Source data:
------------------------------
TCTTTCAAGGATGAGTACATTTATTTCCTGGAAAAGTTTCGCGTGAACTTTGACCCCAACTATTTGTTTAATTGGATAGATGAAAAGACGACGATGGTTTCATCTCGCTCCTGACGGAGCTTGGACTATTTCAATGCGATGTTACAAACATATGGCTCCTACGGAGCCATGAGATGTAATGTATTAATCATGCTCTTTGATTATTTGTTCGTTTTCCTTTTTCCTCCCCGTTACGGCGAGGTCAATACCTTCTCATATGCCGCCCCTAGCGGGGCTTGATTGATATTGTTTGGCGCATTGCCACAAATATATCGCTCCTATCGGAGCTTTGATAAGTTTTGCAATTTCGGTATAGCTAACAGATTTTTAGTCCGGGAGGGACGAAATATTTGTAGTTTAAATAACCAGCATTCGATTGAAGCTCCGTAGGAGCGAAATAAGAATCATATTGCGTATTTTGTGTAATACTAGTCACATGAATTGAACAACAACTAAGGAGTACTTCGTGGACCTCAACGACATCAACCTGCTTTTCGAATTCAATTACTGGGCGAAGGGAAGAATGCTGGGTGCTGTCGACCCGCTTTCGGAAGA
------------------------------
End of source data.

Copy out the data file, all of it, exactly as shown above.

TCTTTCAAGGATGAGTACATTTATTTCCTGGAAAAGTTTCGCGTGAACTTTGACCCCAACTATTTGTTTAATTGGATAGATGAAAAGACGACGATGGTTTCATCTCGCTCCTGACGGAGCTTGGACTATTTCAATGCGATGTTACAAACATATGGCTCCTACGGAGCCATGAGATGTAATGTATTAATCATGCTCTTTGATTATTTGTTCGTTTTCCTTTTTCCTCCCCGTTACGGCGAGGTCAATACCTTCTCATATGCCGCCCCTAGCGGGGCTTGATTGATATTGTTTGGCGCATTGCCACAAATATATCGCTCCTATCGGAGCTTTGATAAGTTTTGCAATTTCGGTATAGCTAACAGATTTTTAGTCCGGGAGGGACGAAATATTTGTAGTTTAAATAACCAGCATTCGATTGAAGCTCCGTAGGAGCGAAATAAGAATCATATTGCGTATTTTGTGTAATACTAGTCACATGAATTGAACAACAACTAAGGAGTACTTCGTGGACCTCAACGACATCAACCTGCTTTTCGAATTCAATTACTGGGCGAAGGGAAGAATGCTGGGTGCTGTCGACCCGCTTTCGGAAGA